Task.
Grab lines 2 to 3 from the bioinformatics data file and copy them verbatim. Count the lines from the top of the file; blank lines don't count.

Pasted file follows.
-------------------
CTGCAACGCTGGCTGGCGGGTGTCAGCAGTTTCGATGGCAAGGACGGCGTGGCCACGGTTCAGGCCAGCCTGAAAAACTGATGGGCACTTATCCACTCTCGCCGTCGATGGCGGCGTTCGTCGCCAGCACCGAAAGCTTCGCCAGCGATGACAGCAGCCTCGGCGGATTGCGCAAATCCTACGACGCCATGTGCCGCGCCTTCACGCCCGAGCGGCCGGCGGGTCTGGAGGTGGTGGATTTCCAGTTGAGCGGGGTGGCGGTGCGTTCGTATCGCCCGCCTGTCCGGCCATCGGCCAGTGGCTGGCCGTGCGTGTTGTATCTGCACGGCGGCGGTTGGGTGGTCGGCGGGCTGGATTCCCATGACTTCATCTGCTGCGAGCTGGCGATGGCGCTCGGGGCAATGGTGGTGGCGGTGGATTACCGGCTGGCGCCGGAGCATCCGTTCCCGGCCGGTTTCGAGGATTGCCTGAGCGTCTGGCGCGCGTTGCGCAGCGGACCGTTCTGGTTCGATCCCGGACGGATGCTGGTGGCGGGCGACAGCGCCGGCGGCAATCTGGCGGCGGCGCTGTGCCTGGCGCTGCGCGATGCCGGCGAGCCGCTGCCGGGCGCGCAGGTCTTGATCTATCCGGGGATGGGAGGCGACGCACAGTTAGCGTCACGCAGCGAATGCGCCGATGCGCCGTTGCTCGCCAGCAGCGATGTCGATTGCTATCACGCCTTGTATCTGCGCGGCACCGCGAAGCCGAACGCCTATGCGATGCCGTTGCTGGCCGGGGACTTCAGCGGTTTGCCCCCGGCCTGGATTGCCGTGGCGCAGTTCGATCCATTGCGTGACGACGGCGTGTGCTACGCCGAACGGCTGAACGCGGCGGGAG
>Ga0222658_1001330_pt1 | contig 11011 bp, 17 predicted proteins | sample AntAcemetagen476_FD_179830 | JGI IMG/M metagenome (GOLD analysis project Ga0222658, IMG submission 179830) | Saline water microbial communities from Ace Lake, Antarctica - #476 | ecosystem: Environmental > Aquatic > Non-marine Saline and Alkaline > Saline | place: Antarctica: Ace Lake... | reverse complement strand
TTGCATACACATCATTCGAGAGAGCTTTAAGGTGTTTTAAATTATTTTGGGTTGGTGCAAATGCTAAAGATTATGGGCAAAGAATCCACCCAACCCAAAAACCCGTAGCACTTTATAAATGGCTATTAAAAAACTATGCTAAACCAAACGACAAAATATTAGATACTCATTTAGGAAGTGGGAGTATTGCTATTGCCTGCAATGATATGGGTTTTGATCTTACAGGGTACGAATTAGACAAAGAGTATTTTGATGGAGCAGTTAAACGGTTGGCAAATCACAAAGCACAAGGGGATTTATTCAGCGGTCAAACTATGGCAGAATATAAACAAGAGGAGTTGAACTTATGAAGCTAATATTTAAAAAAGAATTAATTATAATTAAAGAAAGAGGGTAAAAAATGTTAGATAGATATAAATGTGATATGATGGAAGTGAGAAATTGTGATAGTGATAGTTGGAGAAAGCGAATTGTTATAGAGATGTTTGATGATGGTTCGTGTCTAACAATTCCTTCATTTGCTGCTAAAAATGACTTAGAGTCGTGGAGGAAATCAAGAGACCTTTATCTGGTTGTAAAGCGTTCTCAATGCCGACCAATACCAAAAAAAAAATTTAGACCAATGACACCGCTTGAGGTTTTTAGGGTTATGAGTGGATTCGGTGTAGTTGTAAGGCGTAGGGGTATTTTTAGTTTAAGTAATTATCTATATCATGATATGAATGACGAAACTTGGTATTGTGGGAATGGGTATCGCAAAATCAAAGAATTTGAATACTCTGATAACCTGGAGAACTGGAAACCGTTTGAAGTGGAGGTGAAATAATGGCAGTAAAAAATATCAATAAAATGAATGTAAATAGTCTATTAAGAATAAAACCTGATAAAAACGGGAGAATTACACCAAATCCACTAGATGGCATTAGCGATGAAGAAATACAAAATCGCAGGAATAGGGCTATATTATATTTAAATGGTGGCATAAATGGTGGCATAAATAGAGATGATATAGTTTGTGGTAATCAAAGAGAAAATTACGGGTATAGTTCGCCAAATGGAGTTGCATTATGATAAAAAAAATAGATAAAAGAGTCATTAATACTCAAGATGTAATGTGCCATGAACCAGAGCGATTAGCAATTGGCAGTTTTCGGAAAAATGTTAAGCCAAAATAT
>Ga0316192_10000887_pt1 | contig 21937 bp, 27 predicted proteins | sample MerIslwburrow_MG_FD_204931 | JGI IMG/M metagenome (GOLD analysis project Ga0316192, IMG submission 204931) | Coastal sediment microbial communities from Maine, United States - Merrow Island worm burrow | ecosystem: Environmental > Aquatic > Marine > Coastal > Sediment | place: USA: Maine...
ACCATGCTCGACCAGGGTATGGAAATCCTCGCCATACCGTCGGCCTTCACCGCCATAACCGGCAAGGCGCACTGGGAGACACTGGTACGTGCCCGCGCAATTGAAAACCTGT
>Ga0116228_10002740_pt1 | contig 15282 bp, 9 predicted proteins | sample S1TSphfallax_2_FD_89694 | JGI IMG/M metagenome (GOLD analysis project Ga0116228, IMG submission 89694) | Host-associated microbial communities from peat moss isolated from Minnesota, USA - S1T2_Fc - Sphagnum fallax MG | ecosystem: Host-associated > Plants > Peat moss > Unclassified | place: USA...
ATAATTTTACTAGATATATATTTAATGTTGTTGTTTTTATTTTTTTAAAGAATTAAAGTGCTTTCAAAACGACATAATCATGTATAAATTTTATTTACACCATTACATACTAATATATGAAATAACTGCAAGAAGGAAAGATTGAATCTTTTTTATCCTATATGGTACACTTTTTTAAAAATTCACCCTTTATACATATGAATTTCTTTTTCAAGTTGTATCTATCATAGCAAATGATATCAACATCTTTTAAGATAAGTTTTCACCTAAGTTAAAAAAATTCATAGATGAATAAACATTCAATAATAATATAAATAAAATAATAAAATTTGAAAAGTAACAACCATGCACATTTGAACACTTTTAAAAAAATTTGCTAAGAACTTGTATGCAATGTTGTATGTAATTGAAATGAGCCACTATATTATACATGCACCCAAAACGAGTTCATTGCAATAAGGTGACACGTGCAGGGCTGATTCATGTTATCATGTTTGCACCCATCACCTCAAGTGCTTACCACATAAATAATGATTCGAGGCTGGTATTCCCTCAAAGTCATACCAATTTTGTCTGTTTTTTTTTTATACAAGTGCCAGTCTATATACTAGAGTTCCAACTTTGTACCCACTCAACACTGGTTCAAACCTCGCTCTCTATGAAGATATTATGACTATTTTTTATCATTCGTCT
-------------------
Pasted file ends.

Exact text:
>Ga0222658_1001330_pt1 | contig 11011 bp, 17 predicted proteins | sample AntAcemetagen476_FD_179830 | JGI IMG/M metagenome (GOLD analysis project Ga0222658, IMG submission 179830) | Saline water microbial communities from Ace Lake, Antarctica - #476 | ecosystem: Environmental > Aquatic > Non-marine Saline and Alkaline > Saline | place: Antarctica: Ace Lake... | reverse complement strand
TTGCATACACATCATTCGAGAGAGCTTTAAGGTGTTTTAAATTATTTTGGGTTGGTGCAAATGCTAAAGATTATGGGCAAAGAATCCACCCAACCCAAAAACCCGTAGCACTTTATAAATGGCTATTAAAAAACTATGCTAAACCAAACGACAAAATATTAGATACTCATTTAGGAAGTGGGAGTATTGCTATTGCCTGCAATGATATGGGTTTTGATCTTACAGGGTACGAATTAGACAAAGAGTATTTTGATGGAGCAGTTAAACGGTTGGCAAATCACAAAGCACAAGGGGATTTATTCAGCGGTCAAACTATGGCAGAATATAAACAAGAGGAGTTGAACTTATGAAGCTAATATTTAAAAAAGAATTAATTATAATTAAAGAAAGAGGGTAAAAAATGTTAGATAGATATAAATGTGATATGATGGAAGTGAGAAATTGTGATAGTGATAGTTGGAGAAAGCGAATTGTTATAGAGATGTTTGATGATGGTTCGTGTCTAACAATTCCTTCATTTGCTGCTAAAAATGACTTAGAGTCGTGGAGGAAATCAAGAGACCTTTATCTGGTTGTAAAGCGTTCTCAATGCCGACCAATACCAAAAAAAAAATTTAGACCAATGACACCGCTTGAGGTTTTTAGGGTTATGAGTGGATTCGGTGTAGTTGTAAGGCGTAGGGGTATTTTTAGTTTAAGTAATTATCTATATCATGATATGAATGACGAAACTTGGTATTGTGGGAATGGGTATCGCAAAATCAAAGAATTTGAATACTCTGATAACCTGGAGAACTGGAAACCGTTTGAAGTGGAGGTGAAATAATGGCAGTAAAAAATATCAATAAAATGAATGTAAATAGTCTATTAAGAATAAAACCTGATAAAAACGGGAGAATTACACCAAATCCACTAGATGGCATTAGCGATGAAGAAATACAAAATCGCAGGAATAGGGCTATATTATATTTAAATGGTGGCATAAATGGTGGCATAAATAGAGATGATATAGTTTGTGGTAATCAAAGAGAAAATTACGGGTATAGTTCGCCAAATGGAGTTGCATTATGATAAAAAAAATAGATAAAAGAGTCATTAATACTCAAGATGTAATGTGCCATGAACCAGAGCGATTAGCAATTGGCAGTTTTCGGAAAAATGTTAAGCCAAAATAT